Opportunity, threat beckons for PN

The divorce issue gives the Nationalist Party the opportunity to show that it is the open modern party it was always perceived to be whenever it was successful at the polls. The wrong decision could doom the PN to narrow its support, with Labour attracting liberals who have happily voted PN since 1981.

In their book published by the Institute of Economic Affairs in Britain in 1997, Beyond Left and Right, academics John Blundell and Brian Gosschalk argue that the popular ‘shorthand’ descriptions of left and right used for political parties and voters leave a lot to be desired.

They suggest there are actually four clusters of political opinion based on one’s view of how much government intervention there should be in two areas: economic choices and personal life.

They describe those who favour high or low intervention in both areas as “authoritarian” and “liberal”, respectively.

Alternatively, those who want high intervention in only one area are described as “socialist” or “conservative”.

I believe this is a much better way of describing parties and voters in Malta. Authoritarians and socialists have been happy together in the Labour Party since the 1950s, and it is a real pity that Labour’s inexperienced leader, Joseph Muscat, keeps harking back to Mintoff’s time when authoritarian socialism blighted Malta’s prospects for so many years.

The PN, on the other hand, has been a coalition of conservatives and liberals, particularly when it was successful at the polls.

Both wings agree on more freedom in economic matters. However, they disagree on personal freedoms, and this is the nub of the divorce issue bedevelling the PN at the moment.

Blundell and Gosschalk find that across democratic countries, 15 to 20 per cent of the electorate would be liberal, while up to 35 per cent would be conservative.

This does not mean they would always vote for parties describing themselves as such. I think these percentages apply for Malta as well.

The number of people who vote PN in general elections but do not bother to vote, in other elections gives an inkling of the number of PN voters who do not identify themselves totally with the party.

This is some 40,000 voters out of 140,000: 30 per cent of the PN’s share of the vote or 15 per cent of the electorate.

There’s no arguing that a majority of those who vote Nationalist are conservative in outlook. But the key to the PN’s almost continuous electoral success since the early 1980s has been the openness that attracted liberals and even some socialists to its fold.

In actual fact, the PN has since the late 1970s been a centrist party where people of diverse opinions felt welcomed, knowing that their priority aspirations would be catered for even though they could disagree on issues of lesser importance for them.

In handling the divorce issue, the Nationalists now face both an opportunity and a huge threat at the same time.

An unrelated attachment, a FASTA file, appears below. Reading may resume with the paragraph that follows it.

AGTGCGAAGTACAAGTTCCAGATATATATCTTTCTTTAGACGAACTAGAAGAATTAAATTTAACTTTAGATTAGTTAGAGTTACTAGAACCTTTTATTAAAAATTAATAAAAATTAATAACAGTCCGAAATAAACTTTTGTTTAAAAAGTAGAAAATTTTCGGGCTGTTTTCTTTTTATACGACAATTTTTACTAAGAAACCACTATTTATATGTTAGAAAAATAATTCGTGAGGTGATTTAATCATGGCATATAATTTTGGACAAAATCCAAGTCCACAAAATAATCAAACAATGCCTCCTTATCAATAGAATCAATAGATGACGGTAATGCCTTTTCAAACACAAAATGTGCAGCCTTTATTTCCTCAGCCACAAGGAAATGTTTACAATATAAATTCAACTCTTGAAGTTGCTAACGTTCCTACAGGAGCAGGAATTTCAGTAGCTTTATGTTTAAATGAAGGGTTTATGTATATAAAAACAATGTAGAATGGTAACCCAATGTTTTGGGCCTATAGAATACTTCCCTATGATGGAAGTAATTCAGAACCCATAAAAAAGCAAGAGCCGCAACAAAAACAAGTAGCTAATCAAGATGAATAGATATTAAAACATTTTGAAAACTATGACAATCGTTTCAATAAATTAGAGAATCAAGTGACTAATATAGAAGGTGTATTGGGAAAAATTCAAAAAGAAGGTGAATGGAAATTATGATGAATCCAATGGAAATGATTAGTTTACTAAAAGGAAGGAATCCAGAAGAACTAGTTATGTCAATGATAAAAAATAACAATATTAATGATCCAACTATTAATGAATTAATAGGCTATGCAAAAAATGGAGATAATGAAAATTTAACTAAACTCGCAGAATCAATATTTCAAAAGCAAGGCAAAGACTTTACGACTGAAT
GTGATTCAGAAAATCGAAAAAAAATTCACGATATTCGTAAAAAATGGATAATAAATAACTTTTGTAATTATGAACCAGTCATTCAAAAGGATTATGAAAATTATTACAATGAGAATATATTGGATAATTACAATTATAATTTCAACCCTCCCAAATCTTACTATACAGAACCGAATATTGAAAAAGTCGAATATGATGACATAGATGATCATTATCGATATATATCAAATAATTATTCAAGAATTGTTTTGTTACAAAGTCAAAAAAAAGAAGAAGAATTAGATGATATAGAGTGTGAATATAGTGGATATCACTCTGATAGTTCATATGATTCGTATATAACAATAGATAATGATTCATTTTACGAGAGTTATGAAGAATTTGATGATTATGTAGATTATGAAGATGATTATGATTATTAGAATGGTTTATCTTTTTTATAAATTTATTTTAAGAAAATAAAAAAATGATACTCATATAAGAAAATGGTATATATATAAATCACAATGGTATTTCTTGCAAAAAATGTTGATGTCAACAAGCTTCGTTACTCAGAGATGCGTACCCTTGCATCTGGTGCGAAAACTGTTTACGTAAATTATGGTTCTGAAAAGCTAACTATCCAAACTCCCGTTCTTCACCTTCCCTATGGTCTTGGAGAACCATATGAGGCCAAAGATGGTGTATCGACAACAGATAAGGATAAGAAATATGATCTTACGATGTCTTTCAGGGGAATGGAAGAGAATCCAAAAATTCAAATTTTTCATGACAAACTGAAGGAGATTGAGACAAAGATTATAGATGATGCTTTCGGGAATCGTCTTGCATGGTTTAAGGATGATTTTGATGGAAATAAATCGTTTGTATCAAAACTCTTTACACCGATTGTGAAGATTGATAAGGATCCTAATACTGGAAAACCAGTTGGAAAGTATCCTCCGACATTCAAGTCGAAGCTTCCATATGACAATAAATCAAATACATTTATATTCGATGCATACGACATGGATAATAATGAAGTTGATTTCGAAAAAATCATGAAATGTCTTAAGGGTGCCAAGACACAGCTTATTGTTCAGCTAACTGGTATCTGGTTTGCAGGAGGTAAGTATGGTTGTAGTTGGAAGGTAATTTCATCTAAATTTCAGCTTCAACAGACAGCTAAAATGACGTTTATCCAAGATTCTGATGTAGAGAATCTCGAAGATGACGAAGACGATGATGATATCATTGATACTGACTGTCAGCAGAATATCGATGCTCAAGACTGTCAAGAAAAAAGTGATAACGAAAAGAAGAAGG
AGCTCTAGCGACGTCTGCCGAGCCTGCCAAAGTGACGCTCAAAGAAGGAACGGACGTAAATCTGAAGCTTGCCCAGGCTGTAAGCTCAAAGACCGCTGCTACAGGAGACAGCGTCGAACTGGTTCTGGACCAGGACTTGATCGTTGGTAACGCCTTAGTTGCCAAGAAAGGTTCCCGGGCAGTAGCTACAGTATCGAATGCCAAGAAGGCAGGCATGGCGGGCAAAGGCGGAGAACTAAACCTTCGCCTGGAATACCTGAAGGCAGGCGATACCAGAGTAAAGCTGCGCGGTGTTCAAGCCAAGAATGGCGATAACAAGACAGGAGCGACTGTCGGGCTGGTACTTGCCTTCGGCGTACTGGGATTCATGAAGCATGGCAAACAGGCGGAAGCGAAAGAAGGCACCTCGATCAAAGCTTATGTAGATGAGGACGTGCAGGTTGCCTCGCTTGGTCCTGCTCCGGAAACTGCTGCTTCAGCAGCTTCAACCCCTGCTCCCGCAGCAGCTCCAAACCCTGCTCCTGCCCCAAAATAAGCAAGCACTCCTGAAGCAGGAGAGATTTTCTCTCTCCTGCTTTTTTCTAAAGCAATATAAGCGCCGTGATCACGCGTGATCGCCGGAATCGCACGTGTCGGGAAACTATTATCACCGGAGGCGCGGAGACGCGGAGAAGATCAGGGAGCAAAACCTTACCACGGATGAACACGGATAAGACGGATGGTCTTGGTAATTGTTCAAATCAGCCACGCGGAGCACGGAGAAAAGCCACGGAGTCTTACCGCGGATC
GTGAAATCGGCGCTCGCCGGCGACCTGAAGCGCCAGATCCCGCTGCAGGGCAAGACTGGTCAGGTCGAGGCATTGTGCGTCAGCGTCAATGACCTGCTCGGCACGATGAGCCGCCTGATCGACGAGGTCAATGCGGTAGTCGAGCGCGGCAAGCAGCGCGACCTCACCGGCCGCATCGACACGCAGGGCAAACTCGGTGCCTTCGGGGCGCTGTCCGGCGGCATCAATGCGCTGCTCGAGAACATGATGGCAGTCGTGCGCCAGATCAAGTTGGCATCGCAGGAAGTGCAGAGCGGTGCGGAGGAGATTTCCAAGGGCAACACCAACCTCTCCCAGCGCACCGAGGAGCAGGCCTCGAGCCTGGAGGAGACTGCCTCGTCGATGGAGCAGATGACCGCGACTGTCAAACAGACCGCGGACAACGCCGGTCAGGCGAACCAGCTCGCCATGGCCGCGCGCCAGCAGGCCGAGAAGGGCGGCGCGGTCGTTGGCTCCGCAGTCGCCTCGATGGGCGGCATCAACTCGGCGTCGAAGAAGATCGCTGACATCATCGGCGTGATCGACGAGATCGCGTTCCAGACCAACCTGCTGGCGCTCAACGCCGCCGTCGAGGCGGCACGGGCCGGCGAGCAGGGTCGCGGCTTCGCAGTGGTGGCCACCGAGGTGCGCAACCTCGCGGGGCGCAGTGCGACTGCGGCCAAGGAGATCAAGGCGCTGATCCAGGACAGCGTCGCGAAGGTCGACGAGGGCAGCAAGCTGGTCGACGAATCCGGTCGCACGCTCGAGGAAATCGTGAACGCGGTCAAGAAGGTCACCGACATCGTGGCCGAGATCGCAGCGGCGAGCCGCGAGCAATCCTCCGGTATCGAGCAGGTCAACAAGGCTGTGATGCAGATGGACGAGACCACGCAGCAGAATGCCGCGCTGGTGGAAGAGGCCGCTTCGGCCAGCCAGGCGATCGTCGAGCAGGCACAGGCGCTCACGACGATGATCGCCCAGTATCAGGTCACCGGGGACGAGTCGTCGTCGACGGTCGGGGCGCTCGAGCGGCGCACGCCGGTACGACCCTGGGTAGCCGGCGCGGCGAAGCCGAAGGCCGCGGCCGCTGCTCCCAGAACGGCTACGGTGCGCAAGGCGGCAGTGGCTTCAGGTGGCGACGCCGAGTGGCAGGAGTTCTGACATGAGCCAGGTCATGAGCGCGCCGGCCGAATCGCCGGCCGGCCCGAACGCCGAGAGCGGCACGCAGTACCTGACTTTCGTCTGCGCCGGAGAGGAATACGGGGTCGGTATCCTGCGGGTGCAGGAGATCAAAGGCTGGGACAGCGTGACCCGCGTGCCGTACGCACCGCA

The opportunity is for the PN to confirm its openness and keep liberals who favour divorce still within its fold.

Playing its hand skilfully, the PN has the prospect of showing that, even after an almost uninterrupted 25 years in office, it is the party of rational discussion, democratic consultation and real change.

On the other hand, if the PN opts to be emotional and irrational, it faces the prospect of a meltdown, handing power on a plate to an inexperienced Joseph Muscat whose only aptitude is for political posturing but who is now talking about divorce with the same language used by liberals who have been voting Nationalist for three decades.

That would indeed be a pity; but so far I see the PN going down this ill-fated road.

The PN executive committee members, who are to meet soon to decide on the divorce issue, should in no way underestimate the huge responsibility that they hold both collectively and individually.

The choice they make now can catapult the party into power yet again if they endeavour to keep liberals within their party’s fold. Otherwise, they will bear the responsibility for several years in the wilderness.

There are between a quarter and a third of PN voters who are liberal.

These are not ‘religio et patria’ Nationalists but feel at ease in the PN because they hate socialist diktats.

They have a cosmopolitan mindset, feel absolutely European and disagree with compulsion by the state, whether it is in the type of toothpaste they buy or in the lifestyle they lead.

These are people who were in tune with the ‘Xogħol, Ġustizzja u Libertà slogan: middle-class and educated to a better-than-average level, who value free open politics, economic choice, and human and civil rights.

In adopting a position on divorce and the way the PN goes and talks about it, it is paramount that it should ensure liberals are absolutely comfortable voting PN in a general election.

This is the grave responsibility that the members of the PN executive committee have to carry in the next few days – a responsibility that can become an opportunity to consolidate the PN’s popularity.

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